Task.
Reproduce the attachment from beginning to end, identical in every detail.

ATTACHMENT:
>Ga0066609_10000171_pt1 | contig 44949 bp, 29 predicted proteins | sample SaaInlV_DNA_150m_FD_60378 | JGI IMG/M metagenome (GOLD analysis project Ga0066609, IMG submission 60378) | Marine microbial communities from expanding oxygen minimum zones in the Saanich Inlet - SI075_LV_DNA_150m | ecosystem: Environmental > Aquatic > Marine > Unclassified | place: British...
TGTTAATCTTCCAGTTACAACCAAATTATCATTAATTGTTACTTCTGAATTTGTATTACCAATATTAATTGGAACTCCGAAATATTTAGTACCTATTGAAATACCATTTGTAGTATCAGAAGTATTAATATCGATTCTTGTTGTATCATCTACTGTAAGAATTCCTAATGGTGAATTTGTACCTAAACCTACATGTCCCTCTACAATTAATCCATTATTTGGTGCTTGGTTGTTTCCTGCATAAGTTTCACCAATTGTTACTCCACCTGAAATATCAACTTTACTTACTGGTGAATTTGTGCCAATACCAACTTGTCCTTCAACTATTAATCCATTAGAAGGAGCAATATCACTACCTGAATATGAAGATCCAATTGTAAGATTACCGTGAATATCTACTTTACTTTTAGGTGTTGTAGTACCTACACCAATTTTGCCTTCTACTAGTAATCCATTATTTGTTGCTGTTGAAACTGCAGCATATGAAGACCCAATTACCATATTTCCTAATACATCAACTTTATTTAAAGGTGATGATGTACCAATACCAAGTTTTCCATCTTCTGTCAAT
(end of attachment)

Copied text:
>Ga0066609_10000171_pt1 | contig 44949 bp, 29 predicted proteins | sample SaaInlV_DNA_150m_FD_60378 | JGI IMG/M metagenome (GOLD analysis project Ga0066609, IMG submission 60378) | Marine microbial communities from expanding oxygen minimum zones in the Saanich Inlet - SI075_LV_DNA_150m | ecosystem: Environmental > Aquatic > Marine > Unclassified | place: British...
TGTTAATCTTCCAGTTACAACCAAATTATCATTAATTGTTACTTCTGAATTTGTATTACCAATATTAATTGGAACTCCGAAATATTTAGTACCTATTGAAATACCATTTGTAGTATCAGAAGTATTAATATCGATTCTTGTTGTATCATCTACTGTAAGAATTCCTAATGGTGAATTTGTACCTAAACCTACATGTCCCTCTACAATTAATCCATTATTTGGTGCTTGGTTGTTTCCTGCATAAGTTTCACCAATTGTTACTCCACCTGAAATATCAACTTTACTTACTGGTGAATTTGTGCCAATACCAACTTGTCCTTCAACTATTAATCCATTAGAAGGAGCAATATCACTACCTGAATATGAAGATCCAATTGTAAGATTACCGTGAATATCTACTTTACTTTTAGGTGTTGTAGTACCTACACCAATTTTGCCTTCTACTAGTAATCCATTATTTGTTGCTGTTGAAACTGCAGCATATGAAGACCCAATTACCATATTTCCTAATACATCAACTTTATTTAAAGGTGATGATGTACCAATACCAAGTTTTCCATCTTCTGTCAAT